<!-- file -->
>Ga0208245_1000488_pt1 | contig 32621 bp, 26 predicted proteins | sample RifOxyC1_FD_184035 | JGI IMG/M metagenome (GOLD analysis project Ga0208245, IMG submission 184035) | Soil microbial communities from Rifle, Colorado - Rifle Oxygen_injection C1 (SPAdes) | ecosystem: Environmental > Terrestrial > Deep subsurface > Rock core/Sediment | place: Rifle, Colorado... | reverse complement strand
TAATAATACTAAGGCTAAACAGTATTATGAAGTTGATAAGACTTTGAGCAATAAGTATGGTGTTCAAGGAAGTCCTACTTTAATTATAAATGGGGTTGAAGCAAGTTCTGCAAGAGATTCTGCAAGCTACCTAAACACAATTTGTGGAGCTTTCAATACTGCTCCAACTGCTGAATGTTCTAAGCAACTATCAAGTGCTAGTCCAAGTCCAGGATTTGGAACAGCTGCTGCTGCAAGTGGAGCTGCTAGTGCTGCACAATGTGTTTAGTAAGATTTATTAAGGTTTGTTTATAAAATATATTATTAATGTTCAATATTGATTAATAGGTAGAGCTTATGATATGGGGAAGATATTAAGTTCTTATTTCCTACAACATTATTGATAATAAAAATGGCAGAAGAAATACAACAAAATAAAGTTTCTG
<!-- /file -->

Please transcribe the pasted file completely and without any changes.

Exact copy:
>Ga0208245_1000488_pt1 | contig 32621 bp, 26 predicted proteins | sample RifOxyC1_FD_184035 | JGI IMG/M metagenome (GOLD analysis project Ga0208245, IMG submission 184035) | Soil microbial communities from Rifle, Colorado - Rifle Oxygen_injection C1 (SPAdes) | ecosystem: Environmental > Terrestrial > Deep subsurface > Rock core/Sediment | place: Rifle, Colorado... | reverse complement strand
TAATAATACTAAGGCTAAACAGTATTATGAAGTTGATAAGACTTTGAGCAATAAGTATGGTGTTCAAGGAAGTCCTACTTTAATTATAAATGGGGTTGAAGCAAGTTCTGCAAGAGATTCTGCAAGCTACCTAAACACAATTTGTGGAGCTTTCAATACTGCTCCAACTGCTGAATGTTCTAAGCAACTATCAAGTGCTAGTCCAAGTCCAGGATTTGGAACAGCTGCTGCTGCAAGTGGAGCTGCTAGTGCTGCACAATGTGTTTAGTAAGATTTATTAAGGTTTGTTTATAAAATATATTATTAATGTTCAATATTGATTAATAGGTAGAGCTTATGATATGGGGAAGATATTAAGTTCTTATTTCCTACAACATTATTGATAATAAAAATGGCAGAAGAAATACAACAAAATAAAGTTTCTG